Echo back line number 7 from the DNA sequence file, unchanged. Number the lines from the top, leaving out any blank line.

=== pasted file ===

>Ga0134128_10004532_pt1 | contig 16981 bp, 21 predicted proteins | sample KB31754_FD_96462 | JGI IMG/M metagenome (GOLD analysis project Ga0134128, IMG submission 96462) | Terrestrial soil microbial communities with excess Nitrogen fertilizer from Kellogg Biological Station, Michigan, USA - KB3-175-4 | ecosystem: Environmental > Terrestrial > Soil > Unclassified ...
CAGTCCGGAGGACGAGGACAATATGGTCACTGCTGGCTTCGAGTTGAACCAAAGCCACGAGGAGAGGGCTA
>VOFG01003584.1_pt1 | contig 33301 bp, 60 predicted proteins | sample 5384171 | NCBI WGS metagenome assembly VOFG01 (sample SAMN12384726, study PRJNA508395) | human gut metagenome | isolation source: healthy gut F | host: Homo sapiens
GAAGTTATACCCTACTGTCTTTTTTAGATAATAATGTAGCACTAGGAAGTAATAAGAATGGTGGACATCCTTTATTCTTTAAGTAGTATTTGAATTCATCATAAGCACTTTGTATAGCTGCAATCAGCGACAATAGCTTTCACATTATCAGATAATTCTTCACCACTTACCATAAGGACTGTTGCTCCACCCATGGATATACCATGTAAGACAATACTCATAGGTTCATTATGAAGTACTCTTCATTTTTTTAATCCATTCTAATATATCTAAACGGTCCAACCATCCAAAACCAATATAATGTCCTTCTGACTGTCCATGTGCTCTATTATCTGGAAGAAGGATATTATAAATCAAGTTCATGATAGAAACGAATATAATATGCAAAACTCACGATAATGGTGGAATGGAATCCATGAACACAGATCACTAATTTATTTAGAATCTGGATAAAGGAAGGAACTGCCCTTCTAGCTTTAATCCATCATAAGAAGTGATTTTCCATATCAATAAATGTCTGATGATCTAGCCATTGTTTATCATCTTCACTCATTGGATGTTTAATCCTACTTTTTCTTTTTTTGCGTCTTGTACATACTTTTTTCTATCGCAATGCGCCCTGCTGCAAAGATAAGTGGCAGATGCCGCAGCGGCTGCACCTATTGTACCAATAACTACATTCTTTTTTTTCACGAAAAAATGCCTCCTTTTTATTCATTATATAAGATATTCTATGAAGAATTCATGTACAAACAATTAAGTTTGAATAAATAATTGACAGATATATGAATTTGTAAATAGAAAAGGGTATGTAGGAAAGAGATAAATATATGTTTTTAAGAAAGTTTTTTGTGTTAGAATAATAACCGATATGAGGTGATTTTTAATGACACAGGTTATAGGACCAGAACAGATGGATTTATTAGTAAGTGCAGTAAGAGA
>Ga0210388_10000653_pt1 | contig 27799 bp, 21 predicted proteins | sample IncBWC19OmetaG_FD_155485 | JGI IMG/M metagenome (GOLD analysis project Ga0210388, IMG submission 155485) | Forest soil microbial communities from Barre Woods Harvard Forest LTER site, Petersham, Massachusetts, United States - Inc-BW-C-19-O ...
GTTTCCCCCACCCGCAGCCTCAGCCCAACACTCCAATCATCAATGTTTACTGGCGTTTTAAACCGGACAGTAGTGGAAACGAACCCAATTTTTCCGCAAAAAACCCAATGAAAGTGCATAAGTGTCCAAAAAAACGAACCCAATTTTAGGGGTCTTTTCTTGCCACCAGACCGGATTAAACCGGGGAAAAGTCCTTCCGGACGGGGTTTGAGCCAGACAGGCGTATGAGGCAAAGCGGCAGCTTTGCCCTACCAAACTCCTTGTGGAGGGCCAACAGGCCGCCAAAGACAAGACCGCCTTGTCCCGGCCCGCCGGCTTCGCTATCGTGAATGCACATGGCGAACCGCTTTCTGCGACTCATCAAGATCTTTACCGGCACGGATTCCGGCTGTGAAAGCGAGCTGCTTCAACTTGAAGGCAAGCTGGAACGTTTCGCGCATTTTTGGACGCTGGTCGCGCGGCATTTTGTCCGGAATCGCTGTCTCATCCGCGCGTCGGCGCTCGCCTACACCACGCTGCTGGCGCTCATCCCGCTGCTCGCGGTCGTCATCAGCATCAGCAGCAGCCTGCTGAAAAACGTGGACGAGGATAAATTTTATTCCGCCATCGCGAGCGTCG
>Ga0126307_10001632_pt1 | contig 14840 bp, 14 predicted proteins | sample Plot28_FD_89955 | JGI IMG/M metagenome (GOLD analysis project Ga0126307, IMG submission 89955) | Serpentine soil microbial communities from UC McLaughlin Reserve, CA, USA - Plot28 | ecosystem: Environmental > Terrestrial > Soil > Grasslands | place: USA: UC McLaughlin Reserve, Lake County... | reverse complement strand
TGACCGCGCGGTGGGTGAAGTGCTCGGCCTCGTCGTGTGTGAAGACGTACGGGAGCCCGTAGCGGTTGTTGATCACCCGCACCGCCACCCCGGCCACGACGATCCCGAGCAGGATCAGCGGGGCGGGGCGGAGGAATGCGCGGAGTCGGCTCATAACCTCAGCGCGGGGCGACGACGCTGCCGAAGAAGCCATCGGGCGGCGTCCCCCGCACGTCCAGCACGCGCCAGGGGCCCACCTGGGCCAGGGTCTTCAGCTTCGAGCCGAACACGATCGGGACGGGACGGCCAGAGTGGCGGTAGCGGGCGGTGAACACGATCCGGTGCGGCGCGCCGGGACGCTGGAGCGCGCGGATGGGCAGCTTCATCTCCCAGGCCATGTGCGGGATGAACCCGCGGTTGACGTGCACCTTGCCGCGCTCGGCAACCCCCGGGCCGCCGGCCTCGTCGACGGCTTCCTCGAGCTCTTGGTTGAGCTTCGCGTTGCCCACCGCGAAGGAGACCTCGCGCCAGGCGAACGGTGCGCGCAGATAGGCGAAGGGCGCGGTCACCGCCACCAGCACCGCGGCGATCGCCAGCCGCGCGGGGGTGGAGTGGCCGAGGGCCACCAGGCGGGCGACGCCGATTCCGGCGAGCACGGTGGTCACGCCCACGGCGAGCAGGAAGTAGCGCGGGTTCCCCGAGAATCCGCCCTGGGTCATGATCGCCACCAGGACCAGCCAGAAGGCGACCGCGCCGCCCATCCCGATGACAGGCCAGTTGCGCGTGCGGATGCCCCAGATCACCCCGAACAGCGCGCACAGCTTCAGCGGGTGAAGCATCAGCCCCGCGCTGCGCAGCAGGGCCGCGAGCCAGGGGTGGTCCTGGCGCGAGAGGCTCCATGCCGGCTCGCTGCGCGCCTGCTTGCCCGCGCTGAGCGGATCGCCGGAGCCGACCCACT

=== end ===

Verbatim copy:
>Ga0126307_10001632_pt1 | contig 14840 bp, 14 predicted proteins | sample Plot28_FD_89955 | JGI IMG/M metagenome (GOLD analysis project Ga0126307, IMG submission 89955) | Serpentine soil microbial communities from UC McLaughlin Reserve, CA, USA - Plot28 | ecosystem: Environmental > Terrestrial > Soil > Grasslands | place: USA: UC McLaughlin Reserve, Lake County... | reverse complement strand